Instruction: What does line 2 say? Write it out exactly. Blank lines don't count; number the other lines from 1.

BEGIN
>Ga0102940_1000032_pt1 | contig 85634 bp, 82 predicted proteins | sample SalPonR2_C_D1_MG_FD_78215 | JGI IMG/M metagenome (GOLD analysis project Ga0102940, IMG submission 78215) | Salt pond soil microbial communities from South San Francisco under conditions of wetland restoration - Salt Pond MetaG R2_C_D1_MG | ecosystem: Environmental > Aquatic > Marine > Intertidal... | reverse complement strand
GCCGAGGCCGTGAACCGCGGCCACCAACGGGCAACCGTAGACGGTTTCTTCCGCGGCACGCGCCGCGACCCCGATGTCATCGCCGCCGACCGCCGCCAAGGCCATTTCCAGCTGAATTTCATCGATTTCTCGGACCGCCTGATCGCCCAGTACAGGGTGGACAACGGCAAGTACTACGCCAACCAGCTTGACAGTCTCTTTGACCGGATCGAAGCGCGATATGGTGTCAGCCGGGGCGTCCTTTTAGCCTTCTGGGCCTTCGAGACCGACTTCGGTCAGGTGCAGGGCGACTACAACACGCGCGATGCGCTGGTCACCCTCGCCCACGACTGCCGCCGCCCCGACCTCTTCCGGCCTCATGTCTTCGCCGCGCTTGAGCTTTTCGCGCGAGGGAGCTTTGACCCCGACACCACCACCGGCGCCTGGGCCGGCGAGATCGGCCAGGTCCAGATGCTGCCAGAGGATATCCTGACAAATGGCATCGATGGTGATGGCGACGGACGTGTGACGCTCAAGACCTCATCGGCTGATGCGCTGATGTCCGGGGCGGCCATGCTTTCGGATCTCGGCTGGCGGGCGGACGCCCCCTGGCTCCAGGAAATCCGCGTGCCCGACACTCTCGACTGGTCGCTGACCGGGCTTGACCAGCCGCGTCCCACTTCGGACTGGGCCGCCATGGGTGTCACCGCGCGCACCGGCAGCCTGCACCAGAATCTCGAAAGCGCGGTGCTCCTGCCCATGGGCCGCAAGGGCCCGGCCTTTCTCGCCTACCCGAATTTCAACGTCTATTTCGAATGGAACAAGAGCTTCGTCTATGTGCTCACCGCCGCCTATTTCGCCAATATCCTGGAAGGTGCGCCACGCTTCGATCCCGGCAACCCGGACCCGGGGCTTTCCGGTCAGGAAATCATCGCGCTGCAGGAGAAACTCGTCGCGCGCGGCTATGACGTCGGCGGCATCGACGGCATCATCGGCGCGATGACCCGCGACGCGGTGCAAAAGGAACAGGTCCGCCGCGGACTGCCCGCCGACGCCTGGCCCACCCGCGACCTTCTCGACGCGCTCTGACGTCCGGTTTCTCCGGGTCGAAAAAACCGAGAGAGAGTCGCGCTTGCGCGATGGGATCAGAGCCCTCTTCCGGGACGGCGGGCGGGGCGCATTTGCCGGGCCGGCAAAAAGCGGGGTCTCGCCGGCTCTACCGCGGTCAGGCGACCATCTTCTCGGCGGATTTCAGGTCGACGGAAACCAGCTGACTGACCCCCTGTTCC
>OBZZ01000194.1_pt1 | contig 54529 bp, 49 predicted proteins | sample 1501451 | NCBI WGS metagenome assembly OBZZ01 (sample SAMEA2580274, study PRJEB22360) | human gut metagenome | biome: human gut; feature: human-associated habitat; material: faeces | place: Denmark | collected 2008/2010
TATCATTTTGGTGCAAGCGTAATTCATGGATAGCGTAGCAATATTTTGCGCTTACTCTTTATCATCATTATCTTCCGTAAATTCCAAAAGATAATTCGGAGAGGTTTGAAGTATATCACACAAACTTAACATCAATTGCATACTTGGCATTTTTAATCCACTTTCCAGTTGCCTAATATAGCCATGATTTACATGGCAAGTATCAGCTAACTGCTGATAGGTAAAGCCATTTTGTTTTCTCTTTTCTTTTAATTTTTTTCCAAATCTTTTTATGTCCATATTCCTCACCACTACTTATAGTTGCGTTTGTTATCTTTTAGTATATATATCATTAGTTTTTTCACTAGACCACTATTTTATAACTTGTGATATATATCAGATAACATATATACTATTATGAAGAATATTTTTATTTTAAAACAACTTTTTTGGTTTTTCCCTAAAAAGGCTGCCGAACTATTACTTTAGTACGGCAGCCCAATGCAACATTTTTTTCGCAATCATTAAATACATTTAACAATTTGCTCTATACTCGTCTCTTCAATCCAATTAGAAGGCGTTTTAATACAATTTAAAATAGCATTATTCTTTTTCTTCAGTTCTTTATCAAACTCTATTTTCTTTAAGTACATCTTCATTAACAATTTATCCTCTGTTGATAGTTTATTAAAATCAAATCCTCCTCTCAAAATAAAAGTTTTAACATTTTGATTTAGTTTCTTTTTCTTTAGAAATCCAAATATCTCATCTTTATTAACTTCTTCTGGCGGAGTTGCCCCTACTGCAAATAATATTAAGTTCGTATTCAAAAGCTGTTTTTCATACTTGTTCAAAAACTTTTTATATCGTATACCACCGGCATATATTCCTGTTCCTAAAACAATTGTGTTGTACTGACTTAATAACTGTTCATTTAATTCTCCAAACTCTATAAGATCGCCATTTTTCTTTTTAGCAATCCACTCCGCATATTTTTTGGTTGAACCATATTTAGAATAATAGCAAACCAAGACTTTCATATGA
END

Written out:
GCCGAGGCCGTGAACCGCGGCCACCAACGGGCAACCGTAGACGGTTTCTTCCGCGGCACGCGCCGCGACCCCGATGTCATCGCCGCCGACCGCCGCCAAGGCCATTTCCAGCTGAATTTCATCGATTTCTCGGACCGCCTGATCGCCCAGTACAGGGTGGACAACGGCAAGTACTACGCCAACCAGCTTGACAGTCTCTTTGACCGGATCGAAGCGCGATATGGTGTCAGCCGGGGCGTCCTTTTAGCCTTCTGGGCCTTCGAGACCGACTTCGGTCAGGTGCAGGGCGACTACAACACGCGCGATGCGCTGGTCACCCTCGCCCACGACTGCCGCCGCCCCGACCTCTTCCGGCCTCATGTCTTCGCCGCGCTTGAGCTTTTCGCGCGAGGGAGCTTTGACCCCGACACCACCACCGGCGCCTGGGCCGGCGAGATCGGCCAGGTCCAGATGCTGCCAGAGGATATCCTGACAAATGGCATCGATGGTGATGGCGACGGACGTGTGACGCTCAAGACCTCATCGGCTGATGCGCTGATGTCCGGGGCGGCCATGCTTTCGGATCTCGGCTGGCGGGCGGACGCCCCCTGGCTCCAGGAAATCCGCGTGCCCGACACTCTCGACTGGTCGCTGACCGGGCTTGACCAGCCGCGTCCCACTTCGGACTGGGCCGCCATGGGTGTCACCGCGCGCACCGGCAGCCTGCACCAGAATCTCGAAAGCGCGGTGCTCCTGCCCATGGGCCGCAAGGGCCCGGCCTTTCTCGCCTACCCGAATTTCAACGTCTATTTCGAATGGAACAAGAGCTTCGTCTATGTGCTCACCGCCGCCTATTTCGCCAATATCCTGGAAGGTGCGCCACGCTTCGATCCCGGCAACCCGGACCCGGGGCTTTCCGGTCAGGAAATCATCGCGCTGCAGGAGAAACTCGTCGCGCGCGGCTATGACGTCGGCGGCATCGACGGCATCATCGGCGCGATGACCCGCGACGCGGTGCAAAAGGAACAGGTCCGCCGCGGACTGCCCGCCGACGCCTGGCCCACCCGCGACCTTCTCGACGCGCTCTGACGTCCGGTTTCTCCGGGTCGAAAAAACCGAGAGAGAGTCGCGCTTGCGCGATGGGATCAGAGCCCTCTTCCGGGACGGCGGGCGGGGCGCATTTGCCGGGCCGGCAAAAAGCGGGGTCTCGCCGGCTCTACCGCGGTCAGGCGACCATCTTCTCGGCGGATTTCAGGTCGACGGAAACCAGCTGACTGACCCCCTGTTCC